Basic Lesson Plan (Or “What should I work on first?”)

Question by Ron Simon
(King of Prussia PA USA)

Hello Marc-

A few months back I wrote you a long “story of my life” Email and you supplied a wonderful basic lesson plan answer. (Which I really must re-read.)

You know- the 59 year old guy who always played “a little” and always wished he could play “for real” who wants to start again. (Half your site members.)

So- I am building some finger independence and using a basic method (Gibson’s “Learn and Master Guitar” series which I am teaching myself, solely from their printed material) and I can sight read simple material in the first position. I can finger essentially all the basic “cowboy chords” at modest tempos, but would need to practice a bit to use them in some tunes.

I find I am able to practice 2-3 times per week (and could improve with some discipline) but I often lay off for a week using a variety of excuses (some legitimate, some not). I’ve been at it about three months.

When I sit down to play I tend to default to my finger independence exercises (“warmups” to relax and control my left hand) then play the last exercises of Gibson’s session four (all of which I can play consistently at 70 bpm except for the ascending and descending scale in octaves ie. F – F’ – G – G’ A – A’ etc in eighth notes – I have to slow this down a bit to be consistent) then work at a simple tune (its coming) for about a half hour and that covers a 90 minute span.

I’ve stayed with this for a while, and I need to move on a bit. Aside from the method book (which will be very traditional guitar student material) what would be a valuable next step? What sort of material (especially that might be a relevant pre-requisite for jazz) would you suggest to a student to work on as a next step to “get the fingers on the right notes”? (For example – begin practicing scales to learn the fretboard? )

Thank you for doing what you do Marc- you have already been incredibly generous and we out here appreciate it greatly.

Ron S. in PA

M-A’s answer:

Hello Ron,

Thank you for the nice message and questions.

Hmmm… Let me think…

We both know that I could write here for a few paragraphs and prescribe many precise things for you to work on. I could even suggest a whole routine that could last 10 years! (-:

But instead, I’m merely going to point my fingers towards a vague direction to help you. (It’ll make lots of sense by the end of my answer, I promise!)

From what I understand, people learning something in life generally try to get the next step “right”. They want to know exactly what to do after this stage… that’s why method books work so well with humans. But, learning music is far removed from assembling a IKEA shelf. There’s no “right” or “wrong” next step for you to take. You could literally go on and do anything, as long as you keep playing.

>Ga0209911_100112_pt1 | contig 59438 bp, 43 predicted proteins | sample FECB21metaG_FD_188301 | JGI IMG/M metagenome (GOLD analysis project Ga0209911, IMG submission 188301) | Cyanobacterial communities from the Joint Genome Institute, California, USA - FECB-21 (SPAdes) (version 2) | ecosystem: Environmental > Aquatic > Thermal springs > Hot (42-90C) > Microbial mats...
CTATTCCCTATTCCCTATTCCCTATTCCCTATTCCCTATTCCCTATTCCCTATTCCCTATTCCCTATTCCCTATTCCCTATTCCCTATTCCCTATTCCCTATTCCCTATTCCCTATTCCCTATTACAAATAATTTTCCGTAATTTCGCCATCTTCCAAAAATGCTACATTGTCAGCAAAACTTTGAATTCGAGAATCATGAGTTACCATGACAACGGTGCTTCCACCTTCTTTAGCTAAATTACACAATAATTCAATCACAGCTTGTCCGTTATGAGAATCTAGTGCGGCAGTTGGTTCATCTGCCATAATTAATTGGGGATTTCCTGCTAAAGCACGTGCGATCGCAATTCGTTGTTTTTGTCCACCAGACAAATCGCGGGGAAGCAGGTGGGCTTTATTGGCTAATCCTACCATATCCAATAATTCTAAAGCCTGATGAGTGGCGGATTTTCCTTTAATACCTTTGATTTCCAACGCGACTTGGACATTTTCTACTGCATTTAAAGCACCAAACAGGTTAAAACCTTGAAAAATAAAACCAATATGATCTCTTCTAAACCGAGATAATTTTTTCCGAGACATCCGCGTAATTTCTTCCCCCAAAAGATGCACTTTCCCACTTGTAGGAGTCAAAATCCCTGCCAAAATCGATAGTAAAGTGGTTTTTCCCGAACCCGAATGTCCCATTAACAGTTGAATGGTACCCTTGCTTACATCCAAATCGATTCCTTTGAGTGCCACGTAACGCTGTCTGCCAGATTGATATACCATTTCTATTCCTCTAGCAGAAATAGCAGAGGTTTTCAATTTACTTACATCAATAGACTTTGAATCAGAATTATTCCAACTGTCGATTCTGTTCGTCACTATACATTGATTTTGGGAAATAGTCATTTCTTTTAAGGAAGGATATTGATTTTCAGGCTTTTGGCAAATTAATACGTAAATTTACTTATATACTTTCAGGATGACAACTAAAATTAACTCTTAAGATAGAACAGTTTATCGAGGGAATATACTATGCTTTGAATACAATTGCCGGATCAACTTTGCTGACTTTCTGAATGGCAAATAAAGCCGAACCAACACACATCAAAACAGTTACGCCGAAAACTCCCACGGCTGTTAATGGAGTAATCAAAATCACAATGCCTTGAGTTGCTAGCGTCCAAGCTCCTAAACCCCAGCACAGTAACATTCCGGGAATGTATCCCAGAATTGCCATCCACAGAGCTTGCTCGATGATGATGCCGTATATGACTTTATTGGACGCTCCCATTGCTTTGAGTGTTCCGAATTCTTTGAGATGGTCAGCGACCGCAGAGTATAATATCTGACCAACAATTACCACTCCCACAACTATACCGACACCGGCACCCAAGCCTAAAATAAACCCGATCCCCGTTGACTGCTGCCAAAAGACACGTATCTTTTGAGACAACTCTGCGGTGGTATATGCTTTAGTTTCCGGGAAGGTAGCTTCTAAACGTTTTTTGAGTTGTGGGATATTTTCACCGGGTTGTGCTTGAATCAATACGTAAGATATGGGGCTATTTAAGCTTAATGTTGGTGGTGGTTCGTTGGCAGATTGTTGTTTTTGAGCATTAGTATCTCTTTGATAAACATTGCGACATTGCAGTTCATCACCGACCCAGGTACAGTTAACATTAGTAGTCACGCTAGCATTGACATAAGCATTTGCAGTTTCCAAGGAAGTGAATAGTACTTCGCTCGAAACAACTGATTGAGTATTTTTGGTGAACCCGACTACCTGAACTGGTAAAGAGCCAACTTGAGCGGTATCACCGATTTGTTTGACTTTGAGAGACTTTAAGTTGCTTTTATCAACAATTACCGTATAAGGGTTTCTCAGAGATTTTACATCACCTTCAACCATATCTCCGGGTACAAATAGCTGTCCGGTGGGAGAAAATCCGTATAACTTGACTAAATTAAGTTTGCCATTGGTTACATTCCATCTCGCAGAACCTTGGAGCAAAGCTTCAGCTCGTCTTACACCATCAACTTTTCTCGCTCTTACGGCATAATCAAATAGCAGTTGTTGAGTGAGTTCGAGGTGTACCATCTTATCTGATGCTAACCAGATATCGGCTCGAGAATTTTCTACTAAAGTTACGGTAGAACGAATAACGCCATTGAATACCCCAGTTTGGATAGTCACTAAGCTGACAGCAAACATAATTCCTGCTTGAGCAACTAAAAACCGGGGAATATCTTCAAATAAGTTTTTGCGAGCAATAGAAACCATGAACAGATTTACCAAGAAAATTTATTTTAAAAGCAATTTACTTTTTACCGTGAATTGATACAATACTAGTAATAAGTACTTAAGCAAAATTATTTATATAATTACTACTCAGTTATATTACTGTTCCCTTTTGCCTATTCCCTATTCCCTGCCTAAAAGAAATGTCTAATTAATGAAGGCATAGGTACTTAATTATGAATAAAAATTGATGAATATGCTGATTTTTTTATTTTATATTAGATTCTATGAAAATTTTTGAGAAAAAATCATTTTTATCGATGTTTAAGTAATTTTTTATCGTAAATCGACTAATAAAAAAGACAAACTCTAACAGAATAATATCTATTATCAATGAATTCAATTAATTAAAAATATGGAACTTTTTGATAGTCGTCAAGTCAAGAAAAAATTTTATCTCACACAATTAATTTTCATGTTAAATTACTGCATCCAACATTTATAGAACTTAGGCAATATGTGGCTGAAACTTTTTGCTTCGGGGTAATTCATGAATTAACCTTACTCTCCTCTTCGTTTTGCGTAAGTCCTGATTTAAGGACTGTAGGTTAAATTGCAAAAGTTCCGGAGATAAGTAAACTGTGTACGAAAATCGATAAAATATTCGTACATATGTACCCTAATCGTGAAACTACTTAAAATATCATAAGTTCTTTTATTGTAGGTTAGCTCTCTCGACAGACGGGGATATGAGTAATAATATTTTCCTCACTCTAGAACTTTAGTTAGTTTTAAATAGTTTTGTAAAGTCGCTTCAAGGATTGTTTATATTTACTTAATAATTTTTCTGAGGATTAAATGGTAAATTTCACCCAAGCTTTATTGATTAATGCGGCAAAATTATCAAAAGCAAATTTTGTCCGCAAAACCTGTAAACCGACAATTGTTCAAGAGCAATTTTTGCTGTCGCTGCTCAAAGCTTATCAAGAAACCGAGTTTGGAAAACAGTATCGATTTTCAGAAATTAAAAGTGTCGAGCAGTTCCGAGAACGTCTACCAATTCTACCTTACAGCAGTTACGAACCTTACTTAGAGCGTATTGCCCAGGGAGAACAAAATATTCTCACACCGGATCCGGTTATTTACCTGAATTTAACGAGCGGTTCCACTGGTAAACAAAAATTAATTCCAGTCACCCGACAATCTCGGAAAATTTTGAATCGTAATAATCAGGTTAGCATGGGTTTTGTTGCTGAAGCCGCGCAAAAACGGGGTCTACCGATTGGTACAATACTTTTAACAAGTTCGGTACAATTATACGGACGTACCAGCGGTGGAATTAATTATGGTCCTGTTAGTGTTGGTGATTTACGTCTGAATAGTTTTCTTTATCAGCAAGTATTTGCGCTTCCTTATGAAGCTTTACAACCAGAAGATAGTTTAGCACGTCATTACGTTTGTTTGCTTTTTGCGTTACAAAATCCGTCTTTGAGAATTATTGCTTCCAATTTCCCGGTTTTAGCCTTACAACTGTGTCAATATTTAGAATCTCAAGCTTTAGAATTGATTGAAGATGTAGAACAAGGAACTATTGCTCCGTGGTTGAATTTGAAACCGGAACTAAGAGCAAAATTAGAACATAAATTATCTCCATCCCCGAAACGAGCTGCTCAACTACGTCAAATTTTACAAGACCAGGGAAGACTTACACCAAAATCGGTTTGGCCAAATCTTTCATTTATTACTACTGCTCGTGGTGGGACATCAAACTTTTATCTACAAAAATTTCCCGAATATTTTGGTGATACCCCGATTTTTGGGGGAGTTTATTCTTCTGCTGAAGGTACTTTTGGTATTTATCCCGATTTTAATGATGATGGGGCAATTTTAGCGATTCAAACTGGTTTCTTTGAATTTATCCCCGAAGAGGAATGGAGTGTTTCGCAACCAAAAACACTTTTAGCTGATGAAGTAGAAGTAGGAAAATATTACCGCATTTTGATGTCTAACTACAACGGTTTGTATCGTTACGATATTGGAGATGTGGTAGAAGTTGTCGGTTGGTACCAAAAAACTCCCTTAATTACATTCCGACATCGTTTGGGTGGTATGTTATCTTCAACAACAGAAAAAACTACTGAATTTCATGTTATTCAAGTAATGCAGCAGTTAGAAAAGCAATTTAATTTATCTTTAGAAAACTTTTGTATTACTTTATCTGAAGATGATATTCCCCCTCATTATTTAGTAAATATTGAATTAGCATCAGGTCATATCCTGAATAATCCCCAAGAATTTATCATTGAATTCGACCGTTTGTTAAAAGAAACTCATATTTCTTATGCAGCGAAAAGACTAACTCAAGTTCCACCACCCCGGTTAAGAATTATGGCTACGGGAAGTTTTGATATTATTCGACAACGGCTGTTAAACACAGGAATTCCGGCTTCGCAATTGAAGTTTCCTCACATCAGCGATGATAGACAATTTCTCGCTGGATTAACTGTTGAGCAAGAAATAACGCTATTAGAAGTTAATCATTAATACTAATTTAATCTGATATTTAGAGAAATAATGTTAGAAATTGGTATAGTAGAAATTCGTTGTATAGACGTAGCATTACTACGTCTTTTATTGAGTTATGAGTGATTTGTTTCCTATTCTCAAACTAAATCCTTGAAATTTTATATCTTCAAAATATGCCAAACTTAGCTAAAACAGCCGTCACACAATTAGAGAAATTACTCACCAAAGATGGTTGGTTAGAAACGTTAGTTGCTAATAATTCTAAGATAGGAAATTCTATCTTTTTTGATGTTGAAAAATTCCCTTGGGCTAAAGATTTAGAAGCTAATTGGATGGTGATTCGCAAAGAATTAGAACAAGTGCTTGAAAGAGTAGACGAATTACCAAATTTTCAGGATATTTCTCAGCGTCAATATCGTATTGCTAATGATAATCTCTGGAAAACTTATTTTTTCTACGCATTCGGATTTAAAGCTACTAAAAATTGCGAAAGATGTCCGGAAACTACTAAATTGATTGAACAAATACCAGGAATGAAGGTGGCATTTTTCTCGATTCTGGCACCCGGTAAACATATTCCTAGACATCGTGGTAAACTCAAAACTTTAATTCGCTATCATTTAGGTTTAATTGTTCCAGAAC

There’s nothing wrong with getting organized and improving your discipline, that’s for sure. But keep in mind that music stuff lays “in no particular order”.

Here’s a little help to decipher my “Zen master mystical stuff” (and I’m always trying to AVOID sounding like that!)


1- Passion

Do you really like what you play when you take up the guitar on your lap and sprint through the exercises in the Gibson book? Are those things emerging from a pure “passion” standpoint?

You should always keep your heart involved in practice. Some people will have tears when playing chord melody stuff… while others simply like to play fast. You may enjoy Wes bluesy stuff.. or simply be a freak for “free” jazz… all is good!

So, what’s in it for you? What does your heart say?

Personally, I really love when it “connects”. You know, playing with two or three friends and you can feel the magic in them music. There’s an intangible interaction between the musicians. That does it for me.

Of course, I understand that when working through a method, you won’t necessarily be in love with each individual exercise. BUT, the general direction of this endeavor should be something you pursue with passion.


2- The Ears

Do you think there’s any way you could organize your “practice time” so it’d be more ear-oriented?

In the end, it’s really what it’s all about. We LISTEN to music (no matter how our fingers move). Working on “ear stuff” a little bit everyday will improve everything else, guaranteed.


  • Can you sing the major scale ascending and descending?
  • Can you sing/hum the exercises you practice?
  • Can you sing? (-:
  • What about the bass notes? (the root of each chord)
  • Try singing a decent blues bass line
  • Try singing a decent bass line over a standard


3- Ring of Truth

Lastly, the time you dedicate to music should be spent on something you “believe in” somehow.

For example : You may encounter a friend or teacher that had an epiphany and suggested you try this-or-that exercise. It promises to TRIPLE your agility (or whatever). You get to it and practice the exercise a few days with minimal interest. You just don’t understand how this could make you improve. STOP using this exercise then!

All your music stuff is related to some kind of a universal “musical truth”. You understand how it works and WHY there’s an urge for you to practice this right now. (or else you’ll just stop using this exercise). It must come from an epiphany YOU had, not anyone else.

I think it comes down to having to discover your own “truths”. Obviously, it varies tremendously from individual to individual. It will also change with time.

So, stick to the things that you feel are universal and will do good to your playing, whatever everyone else thinks about it.

I hope these three simple little things will help you in deciding what to do next in your practice,

Marc-Andre Seguin

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